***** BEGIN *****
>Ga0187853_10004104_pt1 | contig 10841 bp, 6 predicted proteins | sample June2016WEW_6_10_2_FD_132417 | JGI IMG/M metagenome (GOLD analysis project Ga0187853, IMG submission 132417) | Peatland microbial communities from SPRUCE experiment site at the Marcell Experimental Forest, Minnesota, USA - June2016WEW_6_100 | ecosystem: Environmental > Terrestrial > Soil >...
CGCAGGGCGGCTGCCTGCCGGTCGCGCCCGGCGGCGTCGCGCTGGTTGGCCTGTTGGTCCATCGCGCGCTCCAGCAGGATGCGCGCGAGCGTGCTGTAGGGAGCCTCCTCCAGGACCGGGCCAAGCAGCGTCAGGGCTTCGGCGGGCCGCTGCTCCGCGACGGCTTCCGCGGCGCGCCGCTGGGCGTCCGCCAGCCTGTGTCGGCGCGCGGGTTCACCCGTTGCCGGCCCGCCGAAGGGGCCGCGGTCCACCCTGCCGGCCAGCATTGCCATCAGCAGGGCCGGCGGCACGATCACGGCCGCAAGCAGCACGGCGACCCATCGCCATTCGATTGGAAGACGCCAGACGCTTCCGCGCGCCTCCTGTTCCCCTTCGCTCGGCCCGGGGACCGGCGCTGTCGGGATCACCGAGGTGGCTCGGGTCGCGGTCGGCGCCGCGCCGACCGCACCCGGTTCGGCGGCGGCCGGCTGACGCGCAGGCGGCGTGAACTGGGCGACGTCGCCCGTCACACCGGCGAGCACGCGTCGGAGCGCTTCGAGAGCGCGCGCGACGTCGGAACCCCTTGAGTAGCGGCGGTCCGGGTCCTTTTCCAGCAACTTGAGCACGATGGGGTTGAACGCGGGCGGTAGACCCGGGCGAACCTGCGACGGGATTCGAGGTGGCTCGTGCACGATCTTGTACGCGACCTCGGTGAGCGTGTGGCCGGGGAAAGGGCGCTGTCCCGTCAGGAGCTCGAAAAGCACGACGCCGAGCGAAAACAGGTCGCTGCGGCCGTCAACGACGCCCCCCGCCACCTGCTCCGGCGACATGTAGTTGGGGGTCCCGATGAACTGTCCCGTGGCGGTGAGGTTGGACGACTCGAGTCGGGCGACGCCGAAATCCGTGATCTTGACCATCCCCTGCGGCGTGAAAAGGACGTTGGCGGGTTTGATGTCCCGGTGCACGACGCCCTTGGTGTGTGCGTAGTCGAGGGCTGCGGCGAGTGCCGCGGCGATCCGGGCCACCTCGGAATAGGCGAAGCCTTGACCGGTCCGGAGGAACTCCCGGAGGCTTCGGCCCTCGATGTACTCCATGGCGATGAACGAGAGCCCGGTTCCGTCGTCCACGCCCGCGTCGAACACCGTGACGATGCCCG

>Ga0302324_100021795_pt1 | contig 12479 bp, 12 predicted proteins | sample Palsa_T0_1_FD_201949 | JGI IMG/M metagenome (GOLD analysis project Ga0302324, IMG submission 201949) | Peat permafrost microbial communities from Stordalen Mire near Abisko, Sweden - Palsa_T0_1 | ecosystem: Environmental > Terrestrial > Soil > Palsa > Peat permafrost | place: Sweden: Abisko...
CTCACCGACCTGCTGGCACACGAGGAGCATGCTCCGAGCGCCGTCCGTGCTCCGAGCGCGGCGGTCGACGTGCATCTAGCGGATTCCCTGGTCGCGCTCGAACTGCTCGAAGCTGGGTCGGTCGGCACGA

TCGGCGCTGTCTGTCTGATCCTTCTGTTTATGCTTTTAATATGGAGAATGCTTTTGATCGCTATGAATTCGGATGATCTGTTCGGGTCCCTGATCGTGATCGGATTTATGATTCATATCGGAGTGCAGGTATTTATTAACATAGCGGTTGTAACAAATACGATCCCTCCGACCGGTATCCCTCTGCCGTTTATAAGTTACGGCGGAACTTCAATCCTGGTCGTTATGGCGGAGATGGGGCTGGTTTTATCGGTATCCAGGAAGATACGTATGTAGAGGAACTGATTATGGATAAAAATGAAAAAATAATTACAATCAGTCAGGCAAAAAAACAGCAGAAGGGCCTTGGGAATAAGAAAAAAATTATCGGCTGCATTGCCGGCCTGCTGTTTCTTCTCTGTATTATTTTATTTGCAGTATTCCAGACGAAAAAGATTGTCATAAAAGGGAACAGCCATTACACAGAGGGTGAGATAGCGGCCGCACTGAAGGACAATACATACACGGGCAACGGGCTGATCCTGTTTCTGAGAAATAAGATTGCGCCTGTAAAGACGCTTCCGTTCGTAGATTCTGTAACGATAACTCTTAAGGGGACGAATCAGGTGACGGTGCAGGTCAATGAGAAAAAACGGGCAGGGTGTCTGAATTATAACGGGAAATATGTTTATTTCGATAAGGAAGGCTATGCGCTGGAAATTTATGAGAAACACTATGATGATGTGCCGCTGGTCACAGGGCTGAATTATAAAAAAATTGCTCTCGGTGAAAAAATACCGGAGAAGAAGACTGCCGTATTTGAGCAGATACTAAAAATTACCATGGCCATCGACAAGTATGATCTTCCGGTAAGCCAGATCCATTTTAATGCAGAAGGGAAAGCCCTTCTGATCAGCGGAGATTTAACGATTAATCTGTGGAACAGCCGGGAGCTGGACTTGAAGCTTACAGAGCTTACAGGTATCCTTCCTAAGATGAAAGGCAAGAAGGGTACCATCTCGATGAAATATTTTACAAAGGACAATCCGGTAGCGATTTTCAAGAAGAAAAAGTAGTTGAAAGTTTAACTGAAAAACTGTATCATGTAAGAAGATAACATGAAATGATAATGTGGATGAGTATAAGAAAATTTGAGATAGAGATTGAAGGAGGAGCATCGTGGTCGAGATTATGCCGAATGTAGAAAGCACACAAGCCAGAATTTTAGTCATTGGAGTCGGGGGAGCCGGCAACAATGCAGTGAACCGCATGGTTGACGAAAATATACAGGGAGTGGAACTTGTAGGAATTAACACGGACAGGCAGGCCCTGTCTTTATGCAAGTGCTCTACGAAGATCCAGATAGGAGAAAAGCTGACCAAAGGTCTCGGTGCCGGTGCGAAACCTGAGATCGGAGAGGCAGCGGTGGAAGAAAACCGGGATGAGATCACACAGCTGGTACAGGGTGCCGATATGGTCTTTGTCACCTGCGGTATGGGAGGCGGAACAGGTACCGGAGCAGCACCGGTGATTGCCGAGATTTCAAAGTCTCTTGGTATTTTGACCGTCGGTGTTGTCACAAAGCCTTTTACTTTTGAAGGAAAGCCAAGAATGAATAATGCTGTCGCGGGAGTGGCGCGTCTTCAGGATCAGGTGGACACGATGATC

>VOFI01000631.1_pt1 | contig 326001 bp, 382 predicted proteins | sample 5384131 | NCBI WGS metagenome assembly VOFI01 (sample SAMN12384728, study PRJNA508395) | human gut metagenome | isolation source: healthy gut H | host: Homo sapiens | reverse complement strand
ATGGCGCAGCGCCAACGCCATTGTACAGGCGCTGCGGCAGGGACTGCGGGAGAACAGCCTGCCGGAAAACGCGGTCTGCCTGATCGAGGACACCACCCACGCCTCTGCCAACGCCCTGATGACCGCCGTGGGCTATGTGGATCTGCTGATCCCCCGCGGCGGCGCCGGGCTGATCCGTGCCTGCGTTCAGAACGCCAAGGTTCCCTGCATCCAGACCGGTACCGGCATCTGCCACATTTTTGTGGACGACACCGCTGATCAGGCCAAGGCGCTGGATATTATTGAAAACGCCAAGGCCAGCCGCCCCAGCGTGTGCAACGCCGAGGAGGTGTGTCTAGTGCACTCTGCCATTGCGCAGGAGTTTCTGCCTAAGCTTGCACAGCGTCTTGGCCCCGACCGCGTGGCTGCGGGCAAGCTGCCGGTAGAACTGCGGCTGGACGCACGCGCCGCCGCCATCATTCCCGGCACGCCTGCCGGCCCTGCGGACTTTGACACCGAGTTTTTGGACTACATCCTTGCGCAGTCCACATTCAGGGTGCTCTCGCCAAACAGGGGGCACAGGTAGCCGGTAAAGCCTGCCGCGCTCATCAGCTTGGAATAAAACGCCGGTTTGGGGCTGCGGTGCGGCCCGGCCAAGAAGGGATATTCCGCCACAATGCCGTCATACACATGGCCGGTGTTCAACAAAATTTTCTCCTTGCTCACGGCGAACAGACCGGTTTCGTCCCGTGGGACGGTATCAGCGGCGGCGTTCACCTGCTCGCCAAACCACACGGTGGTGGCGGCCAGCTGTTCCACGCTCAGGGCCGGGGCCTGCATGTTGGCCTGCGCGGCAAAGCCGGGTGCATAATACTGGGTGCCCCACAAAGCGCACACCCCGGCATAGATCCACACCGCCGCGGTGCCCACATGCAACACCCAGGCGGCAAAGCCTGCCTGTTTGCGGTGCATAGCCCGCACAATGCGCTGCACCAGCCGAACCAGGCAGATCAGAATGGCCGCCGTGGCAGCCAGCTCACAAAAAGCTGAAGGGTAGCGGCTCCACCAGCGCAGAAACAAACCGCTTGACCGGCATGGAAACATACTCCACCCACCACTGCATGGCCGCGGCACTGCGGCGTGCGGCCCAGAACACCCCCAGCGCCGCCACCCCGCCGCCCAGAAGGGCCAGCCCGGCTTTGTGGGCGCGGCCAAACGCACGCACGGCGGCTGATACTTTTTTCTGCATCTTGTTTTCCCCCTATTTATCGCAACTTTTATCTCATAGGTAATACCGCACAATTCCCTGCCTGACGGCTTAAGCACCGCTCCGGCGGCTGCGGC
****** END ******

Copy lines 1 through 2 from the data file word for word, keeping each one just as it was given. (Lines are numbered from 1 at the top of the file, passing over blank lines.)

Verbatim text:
>Ga0187853_10004104_pt1 | contig 10841 bp, 6 predicted proteins | sample June2016WEW_6_10_2_FD_132417 | JGI IMG/M metagenome (GOLD analysis project Ga0187853, IMG submission 132417) | Peatland microbial communities from SPRUCE experiment site at the Marcell Experimental Forest, Minnesota, USA - June2016WEW_6_100 | ecosystem: Environmental > Terrestrial > Soil >...
CGCAGGGCGGCTGCCTGCCGGTCGCGCCCGGCGGCGTCGCGCTGGTTGGCCTGTTGGTCCATCGCGCGCTCCAGCAGGATGCGCGCGAGCGTGCTGTAGGGAGCCTCCTCCAGGACCGGGCCAAGCAGCGTCAGGGCTTCGGCGGGCCGCTGCTCCGCGACGGCTTCCGCGGCGCGCCGCTGGGCGTCCGCCAGCCTGTGTCGGCGCGCGGGTTCACCCGTTGCCGGCCCGCCGAAGGGGCCGCGGTCCACCCTGCCGGCCAGCATTGCCATCAGCAGGGCCGGCGGCACGATCACGGCCGCAAGCAGCACGGCGACCCATCGCCATTCGATTGGAAGACGCCAGACGCTTCCGCGCGCCTCCTGTTCCCCTTCGCTCGGCCCGGGGACCGGCGCTGTCGGGATCACCGAGGTGGCTCGGGTCGCGGTCGGCGCCGCGCCGACCGCACCCGGTTCGGCGGCGGCCGGCTGACGCGCAGGCGGCGTGAACTGGGCGACGTCGCCCGTCACACCGGCGAGCACGCGTCGGAGCGCTTCGAGAGCGCGCGCGACGTCGGAACCCCTTGAGTAGCGGCGGTCCGGGTCCTTTTCCAGCAACTTGAGCACGATGGGGTTGAACGCGGGCGGTAGACCCGGGCGAACCTGCGACGGGATTCGAGGTGGCTCGTGCACGATCTTGTACGCGACCTCGGTGAGCGTGTGGCCGGGGAAAGGGCGCTGTCCCGTCAGGAGCTCGAAAAGCACGACGCCGAGCGAAAACAGGTCGCTGCGGCCGTCAACGACGCCCCCCGCCACCTGCTCCGGCGACATGTAGTTGGGGGTCCCGATGAACTGTCCCGTGGCGGTGAGGTTGGACGACTCGAGTCGGGCGACGCCGAAATCCGTGATCTTGACCATCCCCTGCGGCGTGAAAAGGACGTTGGCGGGTTTGATGTCCCGGTGCACGACGCCCTTGGTGTGTGCGTAGTCGAGGGCTGCGGCGAGTGCCGCGGCGATCCGGGCCACCTCGGAATAGGCGAAGCCTTGACCGGTCCGGAGGAACTCCCGGAGGCTTCGGCCCTCGATGTACTCCATGGCGATGAACGAGAGCCCGGTTCCGTCGTCCACGCCCGCGTCGAACACCGTGACGATGCCCG